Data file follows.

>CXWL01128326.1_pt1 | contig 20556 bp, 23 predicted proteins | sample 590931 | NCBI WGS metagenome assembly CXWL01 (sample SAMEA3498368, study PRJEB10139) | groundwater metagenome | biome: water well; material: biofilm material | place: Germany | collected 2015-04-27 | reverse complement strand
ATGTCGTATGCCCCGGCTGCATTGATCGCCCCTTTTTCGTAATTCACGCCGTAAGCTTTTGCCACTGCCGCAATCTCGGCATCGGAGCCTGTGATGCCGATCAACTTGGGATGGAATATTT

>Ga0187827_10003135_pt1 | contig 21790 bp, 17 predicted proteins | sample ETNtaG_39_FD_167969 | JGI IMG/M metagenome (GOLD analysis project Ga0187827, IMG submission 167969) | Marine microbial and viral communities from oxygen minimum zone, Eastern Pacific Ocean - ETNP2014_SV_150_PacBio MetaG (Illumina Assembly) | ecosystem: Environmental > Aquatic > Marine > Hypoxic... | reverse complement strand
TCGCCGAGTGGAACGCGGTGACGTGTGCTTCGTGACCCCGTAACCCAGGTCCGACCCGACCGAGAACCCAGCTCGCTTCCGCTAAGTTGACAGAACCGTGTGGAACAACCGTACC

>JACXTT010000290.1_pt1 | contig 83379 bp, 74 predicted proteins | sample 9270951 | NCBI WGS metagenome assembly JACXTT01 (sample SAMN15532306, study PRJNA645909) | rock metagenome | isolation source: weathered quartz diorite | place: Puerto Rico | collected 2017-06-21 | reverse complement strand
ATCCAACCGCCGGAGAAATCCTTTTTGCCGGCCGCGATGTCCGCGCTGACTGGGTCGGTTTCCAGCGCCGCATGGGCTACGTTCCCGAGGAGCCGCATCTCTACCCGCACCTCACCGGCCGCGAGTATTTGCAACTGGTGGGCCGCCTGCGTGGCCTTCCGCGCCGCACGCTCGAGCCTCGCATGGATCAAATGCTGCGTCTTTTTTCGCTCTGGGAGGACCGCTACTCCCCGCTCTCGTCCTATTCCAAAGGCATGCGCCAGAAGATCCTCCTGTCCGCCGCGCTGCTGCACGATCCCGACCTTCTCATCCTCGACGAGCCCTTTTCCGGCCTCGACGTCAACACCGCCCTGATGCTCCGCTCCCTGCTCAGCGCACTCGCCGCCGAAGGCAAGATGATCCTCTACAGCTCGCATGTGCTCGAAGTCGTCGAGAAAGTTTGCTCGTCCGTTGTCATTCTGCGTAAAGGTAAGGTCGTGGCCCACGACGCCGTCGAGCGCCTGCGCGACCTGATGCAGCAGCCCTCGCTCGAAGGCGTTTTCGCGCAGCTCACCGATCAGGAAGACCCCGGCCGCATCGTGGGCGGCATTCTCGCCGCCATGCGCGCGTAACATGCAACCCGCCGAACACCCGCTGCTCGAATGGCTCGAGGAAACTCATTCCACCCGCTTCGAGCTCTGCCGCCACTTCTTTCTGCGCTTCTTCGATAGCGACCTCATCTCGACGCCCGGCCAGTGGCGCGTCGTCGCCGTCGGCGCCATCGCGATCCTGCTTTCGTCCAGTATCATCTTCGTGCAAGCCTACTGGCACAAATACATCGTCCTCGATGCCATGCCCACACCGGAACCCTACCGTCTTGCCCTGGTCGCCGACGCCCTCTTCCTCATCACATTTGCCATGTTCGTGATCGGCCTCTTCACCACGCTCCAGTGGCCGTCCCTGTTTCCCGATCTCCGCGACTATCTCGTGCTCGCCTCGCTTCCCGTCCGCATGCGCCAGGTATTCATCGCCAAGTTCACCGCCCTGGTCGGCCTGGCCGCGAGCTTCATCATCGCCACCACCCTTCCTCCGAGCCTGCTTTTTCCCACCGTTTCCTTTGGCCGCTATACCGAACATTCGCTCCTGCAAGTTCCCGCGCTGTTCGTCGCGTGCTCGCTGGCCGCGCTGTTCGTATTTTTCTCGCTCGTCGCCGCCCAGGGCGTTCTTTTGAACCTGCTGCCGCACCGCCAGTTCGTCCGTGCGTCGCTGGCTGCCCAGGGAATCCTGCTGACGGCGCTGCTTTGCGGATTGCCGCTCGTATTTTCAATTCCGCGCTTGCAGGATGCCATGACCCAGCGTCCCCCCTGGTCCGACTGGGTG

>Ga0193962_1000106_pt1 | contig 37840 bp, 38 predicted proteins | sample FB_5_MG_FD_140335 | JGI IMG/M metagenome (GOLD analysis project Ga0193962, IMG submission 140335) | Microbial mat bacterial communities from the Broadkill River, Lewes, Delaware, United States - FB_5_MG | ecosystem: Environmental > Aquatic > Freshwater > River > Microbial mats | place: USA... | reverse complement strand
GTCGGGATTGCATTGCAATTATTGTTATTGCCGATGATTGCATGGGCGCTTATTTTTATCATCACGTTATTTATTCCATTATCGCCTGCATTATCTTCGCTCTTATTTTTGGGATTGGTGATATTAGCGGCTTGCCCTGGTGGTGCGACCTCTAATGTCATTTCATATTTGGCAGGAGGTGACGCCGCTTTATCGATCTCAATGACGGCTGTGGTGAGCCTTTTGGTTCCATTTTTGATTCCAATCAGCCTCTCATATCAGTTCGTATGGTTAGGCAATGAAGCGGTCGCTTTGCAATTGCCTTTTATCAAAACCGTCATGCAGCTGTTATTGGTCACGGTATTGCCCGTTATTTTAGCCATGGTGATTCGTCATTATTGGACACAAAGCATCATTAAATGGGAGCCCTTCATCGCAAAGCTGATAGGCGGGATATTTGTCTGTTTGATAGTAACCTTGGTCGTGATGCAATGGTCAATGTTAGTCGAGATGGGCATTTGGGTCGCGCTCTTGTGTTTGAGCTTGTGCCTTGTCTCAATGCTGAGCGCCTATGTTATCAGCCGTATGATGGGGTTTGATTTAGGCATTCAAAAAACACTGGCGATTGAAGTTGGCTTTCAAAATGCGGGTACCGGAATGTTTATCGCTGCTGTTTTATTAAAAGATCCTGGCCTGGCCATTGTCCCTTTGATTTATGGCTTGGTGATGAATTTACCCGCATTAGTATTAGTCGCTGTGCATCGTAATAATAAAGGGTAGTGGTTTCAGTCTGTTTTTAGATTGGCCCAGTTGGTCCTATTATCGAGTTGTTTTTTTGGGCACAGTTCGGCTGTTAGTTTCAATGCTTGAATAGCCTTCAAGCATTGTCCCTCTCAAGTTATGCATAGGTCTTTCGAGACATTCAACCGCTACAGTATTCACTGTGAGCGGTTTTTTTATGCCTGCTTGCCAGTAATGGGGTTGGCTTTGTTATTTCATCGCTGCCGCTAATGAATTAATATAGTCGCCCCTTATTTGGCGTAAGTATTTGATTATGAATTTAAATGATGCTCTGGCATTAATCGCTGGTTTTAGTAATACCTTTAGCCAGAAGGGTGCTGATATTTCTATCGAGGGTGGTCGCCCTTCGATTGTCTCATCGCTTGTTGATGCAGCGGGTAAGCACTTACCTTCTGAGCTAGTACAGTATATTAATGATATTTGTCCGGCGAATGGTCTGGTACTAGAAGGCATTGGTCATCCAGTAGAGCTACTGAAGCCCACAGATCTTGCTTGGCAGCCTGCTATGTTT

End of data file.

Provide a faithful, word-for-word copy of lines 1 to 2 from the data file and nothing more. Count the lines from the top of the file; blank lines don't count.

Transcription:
>CXWL01128326.1_pt1 | contig 20556 bp, 23 predicted proteins | sample 590931 | NCBI WGS metagenome assembly CXWL01 (sample SAMEA3498368, study PRJEB10139) | groundwater metagenome | biome: water well; material: biofilm material | place: Germany | collected 2015-04-27 | reverse complement strand
ATGTCGTATGCCCCGGCTGCATTGATCGCCCCTTTTTCGTAATTCACGCCGTAAGCTTTTGCCACTGCCGCAATCTCGGCATCGGAGCCTGTGATGCCGATCAACTTGGGATGGAATATTT